In early spring, Plymouth County Mosquito Control District began spraying for mosquitoes and applying larvicide to combat the spread of dangerous mosquito-borne diseases like Zika, Triple E, and West Nile Virus. The idea is to get mosquitoes early in the season and early in development for better season long results. But this year hundreds of acres in Lakeville and thousands across the state will not be treated due to a no-spray request from the Mass Audobon.
Lakeville’s Cedar Swamp Not Receiving Mosquito Control Treatment
CBS Boston reports that Mass Audobon, a non-profit land preservation organization has requested thousands of acres be exempt from spraying. While many residents and horse farmers in Lakeville think more spraying is needed, not less, there is nothing the residents can do about it. Requests for exemption from mosquito treatment can be made by private landholders for a variety of valid reason. The Mass Audobon sites the impact the spray can have on bees and other wildlife as part of their reasoning.
The Department of Public Health is concerned about Triple E in particular, as it is such a deadly mosquito-borne disease, but says even with the no-spray requests that mosquito control efforts are still useful. Lakeville residents remain concerned because the 900 acre Cedar Swamp owned by Mass Audobon is a fruitful mosquito breeding ground.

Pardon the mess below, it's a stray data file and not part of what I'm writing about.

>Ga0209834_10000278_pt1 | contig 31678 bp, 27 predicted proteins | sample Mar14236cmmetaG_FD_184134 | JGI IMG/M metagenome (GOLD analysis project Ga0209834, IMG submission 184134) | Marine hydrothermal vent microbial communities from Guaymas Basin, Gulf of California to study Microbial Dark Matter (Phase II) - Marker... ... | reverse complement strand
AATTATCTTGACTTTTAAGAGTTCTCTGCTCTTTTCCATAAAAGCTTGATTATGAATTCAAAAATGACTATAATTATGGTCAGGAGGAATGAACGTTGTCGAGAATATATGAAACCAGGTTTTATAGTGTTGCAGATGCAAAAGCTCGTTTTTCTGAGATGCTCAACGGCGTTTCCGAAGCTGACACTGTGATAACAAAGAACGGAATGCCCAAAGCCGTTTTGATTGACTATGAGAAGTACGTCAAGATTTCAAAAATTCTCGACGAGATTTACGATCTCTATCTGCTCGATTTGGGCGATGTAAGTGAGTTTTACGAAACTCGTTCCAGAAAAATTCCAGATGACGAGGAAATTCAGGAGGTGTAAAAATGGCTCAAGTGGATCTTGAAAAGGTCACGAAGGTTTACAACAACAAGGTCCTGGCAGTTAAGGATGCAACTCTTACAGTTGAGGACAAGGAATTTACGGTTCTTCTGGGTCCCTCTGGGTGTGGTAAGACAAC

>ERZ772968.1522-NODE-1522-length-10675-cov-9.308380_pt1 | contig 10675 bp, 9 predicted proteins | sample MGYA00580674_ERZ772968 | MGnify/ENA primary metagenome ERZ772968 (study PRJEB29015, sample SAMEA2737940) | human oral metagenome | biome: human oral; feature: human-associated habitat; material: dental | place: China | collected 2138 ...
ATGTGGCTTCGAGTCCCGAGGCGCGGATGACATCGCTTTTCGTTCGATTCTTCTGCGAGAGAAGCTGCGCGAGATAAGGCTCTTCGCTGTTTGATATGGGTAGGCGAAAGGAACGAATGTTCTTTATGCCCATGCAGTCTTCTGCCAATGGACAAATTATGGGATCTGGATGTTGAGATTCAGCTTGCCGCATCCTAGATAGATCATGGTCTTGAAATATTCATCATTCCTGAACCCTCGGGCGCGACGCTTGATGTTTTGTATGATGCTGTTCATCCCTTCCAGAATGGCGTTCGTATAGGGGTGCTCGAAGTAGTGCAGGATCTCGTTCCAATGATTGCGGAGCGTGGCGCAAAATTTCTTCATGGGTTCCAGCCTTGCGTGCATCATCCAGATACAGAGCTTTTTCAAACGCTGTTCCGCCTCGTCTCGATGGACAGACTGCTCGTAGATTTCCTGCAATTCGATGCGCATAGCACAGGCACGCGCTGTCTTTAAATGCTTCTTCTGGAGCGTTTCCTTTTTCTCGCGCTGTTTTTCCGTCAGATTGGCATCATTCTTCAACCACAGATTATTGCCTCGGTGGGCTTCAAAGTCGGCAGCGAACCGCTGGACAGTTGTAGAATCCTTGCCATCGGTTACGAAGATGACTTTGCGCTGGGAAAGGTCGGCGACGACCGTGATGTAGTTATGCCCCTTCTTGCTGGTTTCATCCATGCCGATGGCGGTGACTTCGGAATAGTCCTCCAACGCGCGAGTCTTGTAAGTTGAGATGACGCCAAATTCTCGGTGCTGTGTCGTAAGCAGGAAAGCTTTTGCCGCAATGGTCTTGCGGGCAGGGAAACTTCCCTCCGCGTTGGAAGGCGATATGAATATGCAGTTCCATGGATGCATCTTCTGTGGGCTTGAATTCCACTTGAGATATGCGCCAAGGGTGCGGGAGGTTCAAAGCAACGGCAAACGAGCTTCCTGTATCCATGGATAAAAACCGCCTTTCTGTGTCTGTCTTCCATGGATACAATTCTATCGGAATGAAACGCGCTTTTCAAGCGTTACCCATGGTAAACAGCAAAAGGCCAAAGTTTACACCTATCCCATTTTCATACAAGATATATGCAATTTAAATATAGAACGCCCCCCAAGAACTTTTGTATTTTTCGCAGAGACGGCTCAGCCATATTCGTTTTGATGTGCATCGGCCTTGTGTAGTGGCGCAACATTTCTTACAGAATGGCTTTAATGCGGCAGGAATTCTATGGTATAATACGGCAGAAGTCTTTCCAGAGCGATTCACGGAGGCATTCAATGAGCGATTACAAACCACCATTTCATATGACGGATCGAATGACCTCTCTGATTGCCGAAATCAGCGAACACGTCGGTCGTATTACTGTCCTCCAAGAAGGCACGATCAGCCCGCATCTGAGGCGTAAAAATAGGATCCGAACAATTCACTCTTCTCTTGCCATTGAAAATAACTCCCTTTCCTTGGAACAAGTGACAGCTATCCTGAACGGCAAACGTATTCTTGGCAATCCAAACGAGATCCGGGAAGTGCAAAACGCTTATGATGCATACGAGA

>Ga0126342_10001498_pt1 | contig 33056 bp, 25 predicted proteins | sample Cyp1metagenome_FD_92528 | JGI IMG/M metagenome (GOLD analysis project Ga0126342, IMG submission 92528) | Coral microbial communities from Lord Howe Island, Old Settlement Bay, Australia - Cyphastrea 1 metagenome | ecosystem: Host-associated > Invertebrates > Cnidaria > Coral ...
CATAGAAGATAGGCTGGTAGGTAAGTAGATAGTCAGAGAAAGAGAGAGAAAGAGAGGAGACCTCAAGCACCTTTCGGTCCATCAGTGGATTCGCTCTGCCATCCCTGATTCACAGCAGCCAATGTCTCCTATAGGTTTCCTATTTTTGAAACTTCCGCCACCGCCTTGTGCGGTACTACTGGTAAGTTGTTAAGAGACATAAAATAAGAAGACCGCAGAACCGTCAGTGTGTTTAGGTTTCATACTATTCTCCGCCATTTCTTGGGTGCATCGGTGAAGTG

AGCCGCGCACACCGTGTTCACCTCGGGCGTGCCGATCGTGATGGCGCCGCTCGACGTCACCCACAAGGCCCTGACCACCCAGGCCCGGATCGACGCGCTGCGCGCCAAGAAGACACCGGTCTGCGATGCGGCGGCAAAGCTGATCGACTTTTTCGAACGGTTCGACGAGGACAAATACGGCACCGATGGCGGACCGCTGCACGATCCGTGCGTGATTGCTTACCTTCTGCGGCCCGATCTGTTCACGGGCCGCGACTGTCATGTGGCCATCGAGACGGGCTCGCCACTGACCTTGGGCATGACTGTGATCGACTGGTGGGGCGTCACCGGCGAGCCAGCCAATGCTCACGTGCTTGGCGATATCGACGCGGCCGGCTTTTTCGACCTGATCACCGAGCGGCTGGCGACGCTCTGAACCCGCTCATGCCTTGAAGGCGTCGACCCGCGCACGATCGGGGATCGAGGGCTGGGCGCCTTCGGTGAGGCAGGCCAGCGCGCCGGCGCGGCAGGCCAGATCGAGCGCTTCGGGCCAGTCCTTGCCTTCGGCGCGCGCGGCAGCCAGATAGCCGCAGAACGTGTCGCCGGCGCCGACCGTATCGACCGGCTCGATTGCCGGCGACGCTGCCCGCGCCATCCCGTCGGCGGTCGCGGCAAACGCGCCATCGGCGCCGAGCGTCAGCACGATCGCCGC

When the risks for Triple E and West Nile Virus are at high levels, the Mass Audobon will let the spraying take place. The last time DPH enforced a high threat level was in 2012. Residents voice their preference for making public health the bigger priority in this case.
If you live near the Lakeville Cedar Swamp and are concerned about the lack of effectiveness from the efforts of the Plymouth County Mosquito Control District, call Mosquito Squad of the South Shore. Our traditional barrier spray can eliminate up to 90% of mosquitoes in your yard. We also offer a natural mosquito spray if you have a need for a more natural mosquito control solution.